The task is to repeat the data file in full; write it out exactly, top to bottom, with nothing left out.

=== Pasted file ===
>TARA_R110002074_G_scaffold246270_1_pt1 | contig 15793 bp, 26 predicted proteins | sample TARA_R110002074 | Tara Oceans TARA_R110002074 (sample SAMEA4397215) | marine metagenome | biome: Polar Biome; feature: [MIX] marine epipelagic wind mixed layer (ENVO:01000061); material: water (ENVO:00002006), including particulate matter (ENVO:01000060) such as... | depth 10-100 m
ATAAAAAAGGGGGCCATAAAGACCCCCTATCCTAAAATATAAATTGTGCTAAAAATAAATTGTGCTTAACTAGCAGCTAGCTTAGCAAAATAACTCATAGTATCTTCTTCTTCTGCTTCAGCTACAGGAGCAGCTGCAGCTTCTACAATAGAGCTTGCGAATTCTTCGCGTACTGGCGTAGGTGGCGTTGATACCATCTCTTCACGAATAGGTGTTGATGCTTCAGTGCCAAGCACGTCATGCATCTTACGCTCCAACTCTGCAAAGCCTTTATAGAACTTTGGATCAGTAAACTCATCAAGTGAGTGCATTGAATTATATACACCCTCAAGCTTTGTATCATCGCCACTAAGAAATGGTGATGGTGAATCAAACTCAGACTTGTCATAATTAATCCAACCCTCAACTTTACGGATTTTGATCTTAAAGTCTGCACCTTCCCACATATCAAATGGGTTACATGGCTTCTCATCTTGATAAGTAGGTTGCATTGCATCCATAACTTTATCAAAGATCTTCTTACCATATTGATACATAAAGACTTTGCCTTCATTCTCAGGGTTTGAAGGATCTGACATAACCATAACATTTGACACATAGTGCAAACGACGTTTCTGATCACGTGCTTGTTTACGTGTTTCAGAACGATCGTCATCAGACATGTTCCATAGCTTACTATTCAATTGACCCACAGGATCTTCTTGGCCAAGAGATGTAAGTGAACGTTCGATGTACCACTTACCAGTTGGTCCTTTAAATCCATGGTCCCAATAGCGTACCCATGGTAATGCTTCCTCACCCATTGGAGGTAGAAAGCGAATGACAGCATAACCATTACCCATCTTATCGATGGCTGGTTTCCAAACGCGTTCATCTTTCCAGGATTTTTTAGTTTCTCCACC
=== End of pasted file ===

>TARA_R110002074_G_scaffold246270_1_pt1 | contig 15793 bp, 26 predicted proteins | sample TARA_R110002074 | Tara Oceans TARA_R110002074 (sample SAMEA4397215) | marine metagenome | biome: Polar Biome; feature: [MIX] marine epipelagic wind mixed layer (ENVO:01000061); material: water (ENVO:00002006), including particulate matter (ENVO:01000060) such as... | depth 10-100 m
ATAAAAAAGGGGGCCATAAAGACCCCCTATCCTAAAATATAAATTGTGCTAAAAATAAATTGTGCTTAACTAGCAGCTAGCTTAGCAAAATAACTCATAGTATCTTCTTCTTCTGCTTCAGCTACAGGAGCAGCTGCAGCTTCTACAATAGAGCTTGCGAATTCTTCGCGTACTGGCGTAGGTGGCGTTGATACCATCTCTTCACGAATAGGTGTTGATGCTTCAGTGCCAAGCACGTCATGCATCTTACGCTCCAACTCTGCAAAGCCTTTATAGAACTTTGGATCAGTAAACTCATCAAGTGAGTGCATTGAATTATATACACCCTCAAGCTTTGTATCATCGCCACTAAGAAATGGTGATGGTGAATCAAACTCAGACTTGTCATAATTAATCCAACCCTCAACTTTACGGATTTTGATCTTAAAGTCTGCACCTTCCCACATATCAAATGGGTTACATGGCTTCTCATCTTGATAAGTAGGTTGCATTGCATCCATAACTTTATCAAAGATCTTCTTACCATATTGATACATAAAGACTTTGCCTTCATTCTCAGGGTTTGAAGGATCTGACATAACCATAACATTTGACACATAGTGCAAACGACGTTTCTGATCACGTGCTTGTTTACGTGTTTCAGAACGATCGTCATCAGACATGTTCCATAGCTTACTATTCAATTGACCCACAGGATCTTCTTGGCCAAGAGATGTAAGTGAACGTTCGATGTACCACTTACCAGTTGGTCCTTTAAATCCATGGTCCCAATAGCGTACCCATGGTAATGCTTCCTCACCCATTGGAGGTAGAAAGCGAATGACAGCATAACCATTACCCATCTTATCGATGGCTGGTTTCCAAACGCGTTCATCTTTCCAGGATTTTTTAGTTTCTCCACC